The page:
It ends with a big surprise—though not really, not if you’ve got a fourth grader’s understanding of foreshadowing—involving pedophile suspect Daniel Henshall. But at least it’s about to be over.

Defending Jacob (2020) s01e06 – Wishful Thinking

Last episode they were at like seven weeks from the trial, now it’s ten days before the trial. Apparently nothing interesting happened in five weeks, which is believable given “Defending Jacob.”

The episode opens with Chris Evans and lawyer Cherry Jones looking at the dead kid’s cellphone, which prosecuting attorney Pablo Schreiber was going to keep secret because Schreiber’s a dick. Schreiber also baits Evans about his dad being in prison and Evans roughs him up. Interestingly, 6’5” Schreiber is wearing lifts to be even taller than 6’ Evans. Just want to know whose idea the lifts were.

Then Betty Gabriel bonds with Evans over incarcerated family—her brother’s in prison, which she apparently told him over the years and he didn’t share about his dad. Because they’re not friends.

Gabriel also warns Evans Schreiber has something great in the case because he’s overconfident.

Through in some quick distraction about Jaeden Martell going online with a crappy self-made meme based on American Psycho: The Movie because American Psycho: The Movie is big with the tweens in 2020. Though I suppose it’s at least not a Paramount release. The family talks and watches multiple Paramount eighties favorites (Paramount produced the show for Apple TV+). Though this episode has Daniel Henshall watching Invasion of the Body Snatchers when the cops search his house because Hale Lytle comes forward with some information about Henshall. Lytle and mom Therese Plaehn are some of the better actors in the show.

Anyway—Martell going online. Evans yells at him about it. It’s a thing.

There’s also a chase scene when a car is following Michelle Dockery on her daily jog. It ought to be a good scene. It’s terrible. Morten Tyldum’s is terrible. Thank goodness the story’s not more thrilling, the show would be even worse.

The end has shrink Poorna Jagannathan giving Evans and Dockery the summary of her findings on Martell. It’s the Friday before the trial or something, and Martell’s birthday, which doesn’t matter at all. Except to show Martell’s character development so far in the series—thanks to his ordeal, he’s started liking metaphor in literature.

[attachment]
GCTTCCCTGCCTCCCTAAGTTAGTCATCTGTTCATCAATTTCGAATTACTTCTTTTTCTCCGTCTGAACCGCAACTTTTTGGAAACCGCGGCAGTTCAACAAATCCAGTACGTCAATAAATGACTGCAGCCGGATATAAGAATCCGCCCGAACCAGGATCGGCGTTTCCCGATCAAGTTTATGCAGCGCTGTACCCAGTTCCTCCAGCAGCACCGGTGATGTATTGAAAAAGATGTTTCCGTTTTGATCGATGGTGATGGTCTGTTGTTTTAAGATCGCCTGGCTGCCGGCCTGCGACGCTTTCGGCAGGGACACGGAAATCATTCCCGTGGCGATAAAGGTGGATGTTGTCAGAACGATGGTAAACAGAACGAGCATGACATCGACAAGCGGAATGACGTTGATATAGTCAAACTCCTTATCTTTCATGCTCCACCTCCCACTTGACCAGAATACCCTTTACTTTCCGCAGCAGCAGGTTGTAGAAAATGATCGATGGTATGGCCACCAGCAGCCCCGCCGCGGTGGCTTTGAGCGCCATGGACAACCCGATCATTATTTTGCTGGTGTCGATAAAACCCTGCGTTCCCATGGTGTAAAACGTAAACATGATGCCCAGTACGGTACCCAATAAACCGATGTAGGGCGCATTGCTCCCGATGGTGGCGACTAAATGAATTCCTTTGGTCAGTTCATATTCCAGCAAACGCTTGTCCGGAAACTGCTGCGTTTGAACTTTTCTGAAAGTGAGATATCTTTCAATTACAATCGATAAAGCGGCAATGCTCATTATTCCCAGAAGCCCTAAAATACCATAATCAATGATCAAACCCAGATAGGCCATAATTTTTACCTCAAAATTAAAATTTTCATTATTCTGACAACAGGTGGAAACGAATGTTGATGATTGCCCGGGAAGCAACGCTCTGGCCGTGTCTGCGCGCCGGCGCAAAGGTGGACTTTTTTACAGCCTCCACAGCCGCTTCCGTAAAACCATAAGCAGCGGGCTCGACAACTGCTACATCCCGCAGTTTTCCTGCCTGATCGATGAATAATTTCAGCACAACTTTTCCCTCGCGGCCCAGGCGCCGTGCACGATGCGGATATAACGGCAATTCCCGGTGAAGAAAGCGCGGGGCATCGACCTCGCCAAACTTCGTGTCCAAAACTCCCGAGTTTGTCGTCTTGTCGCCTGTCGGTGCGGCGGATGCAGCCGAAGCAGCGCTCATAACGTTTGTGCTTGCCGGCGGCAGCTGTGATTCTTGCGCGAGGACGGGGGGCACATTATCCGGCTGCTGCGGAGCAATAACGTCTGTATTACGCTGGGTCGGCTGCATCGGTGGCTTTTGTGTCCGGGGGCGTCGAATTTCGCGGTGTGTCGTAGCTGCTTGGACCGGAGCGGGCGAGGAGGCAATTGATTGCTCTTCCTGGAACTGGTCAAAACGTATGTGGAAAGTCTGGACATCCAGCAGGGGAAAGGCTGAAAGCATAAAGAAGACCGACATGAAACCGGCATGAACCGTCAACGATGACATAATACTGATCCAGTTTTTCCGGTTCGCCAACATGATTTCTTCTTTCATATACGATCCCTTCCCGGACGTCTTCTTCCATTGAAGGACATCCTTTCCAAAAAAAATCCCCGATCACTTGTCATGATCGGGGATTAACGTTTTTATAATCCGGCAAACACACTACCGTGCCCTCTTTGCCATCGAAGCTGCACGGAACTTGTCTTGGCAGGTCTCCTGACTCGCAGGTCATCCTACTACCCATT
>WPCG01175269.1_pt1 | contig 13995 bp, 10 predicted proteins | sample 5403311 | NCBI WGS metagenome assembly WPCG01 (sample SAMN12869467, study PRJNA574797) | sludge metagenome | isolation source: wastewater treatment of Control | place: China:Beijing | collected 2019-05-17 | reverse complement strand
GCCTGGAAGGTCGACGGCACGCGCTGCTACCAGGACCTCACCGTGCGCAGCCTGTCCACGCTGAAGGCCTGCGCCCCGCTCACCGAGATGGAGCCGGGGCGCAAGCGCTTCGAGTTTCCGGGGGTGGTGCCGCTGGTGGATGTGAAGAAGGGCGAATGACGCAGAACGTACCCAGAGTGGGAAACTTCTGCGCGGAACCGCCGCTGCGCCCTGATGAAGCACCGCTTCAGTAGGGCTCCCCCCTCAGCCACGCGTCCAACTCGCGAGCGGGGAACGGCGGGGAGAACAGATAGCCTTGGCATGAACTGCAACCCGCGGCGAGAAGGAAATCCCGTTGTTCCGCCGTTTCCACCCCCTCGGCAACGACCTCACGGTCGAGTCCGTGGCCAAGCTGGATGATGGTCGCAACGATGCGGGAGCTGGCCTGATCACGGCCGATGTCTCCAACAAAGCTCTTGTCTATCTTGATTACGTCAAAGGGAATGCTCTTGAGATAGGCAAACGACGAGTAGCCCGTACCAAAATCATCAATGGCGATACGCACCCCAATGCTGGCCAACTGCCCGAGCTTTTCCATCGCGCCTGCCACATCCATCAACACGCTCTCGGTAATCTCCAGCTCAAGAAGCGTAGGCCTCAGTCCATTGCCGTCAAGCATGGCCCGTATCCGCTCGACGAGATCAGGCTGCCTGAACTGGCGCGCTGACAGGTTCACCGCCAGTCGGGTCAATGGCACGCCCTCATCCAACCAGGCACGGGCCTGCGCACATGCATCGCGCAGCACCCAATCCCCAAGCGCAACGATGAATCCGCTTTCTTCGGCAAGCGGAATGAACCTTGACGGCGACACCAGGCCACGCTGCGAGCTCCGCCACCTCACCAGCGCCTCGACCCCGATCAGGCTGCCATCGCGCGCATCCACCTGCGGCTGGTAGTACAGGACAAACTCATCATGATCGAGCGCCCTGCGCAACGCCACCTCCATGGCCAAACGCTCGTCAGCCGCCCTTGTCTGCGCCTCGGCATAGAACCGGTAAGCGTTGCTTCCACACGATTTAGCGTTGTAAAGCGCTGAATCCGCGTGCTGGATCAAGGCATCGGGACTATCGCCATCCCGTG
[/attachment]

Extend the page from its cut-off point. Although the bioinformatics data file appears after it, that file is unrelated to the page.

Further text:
As Chris Evans, in the grand jury bookend, tries to emote, it occurred to me this show would be amazing—with all its problems—if only they’d gotten Edward Norton.

Defending Jacob (2020) s01e05 – Visitors

The episode opens with Chris Evans driving to see his father in prison to get a DNA swab so they can test for the murder gene intercut with the middle school graduation Jaeden Martell is missing. The school choir is singing Circle Game by Joni Mitchell, which is a great song but a very odd choice. “Defending Jacob” tries to have a personality and somehow just ends up more bland for it.

J.K. Simmons, in the only special guest star casting so far, plays the dad. It’s Steve Rogers versus J. Jonah Jameson. Or something.

Simmons can at least hold the accent.

He doesn’t want to give Cap—sorry, Evans—a sample because Evans was a crappy son to him. Just because your dad rapes and kills a teenage girl doesn’t mean he’s not your dad. I wonder if it was a more complex equation in the source novel or was it really just, White guy blanks in face of the “is murderer dad different from murderer son” question. Or is Mark Bomback’s script so vapid he doesn’t get it.

Doesn’t matter.

So Evans doesn’t want to be friends and Simmons tells him no DNA sample. Instead, Evans is left confronting fourteen year old witnesses without notifying their parents, including sabotaging one car so he can confront one of Martell’s friends. Turns out Martell is into murder porn or something.

At least this time when Evans doesn’t let anyone know about that information, they flash forward to the grand jury for Pablo Schreiber to point out it was a really bad move on Evans’s part. Evans even acknowledges it for a second.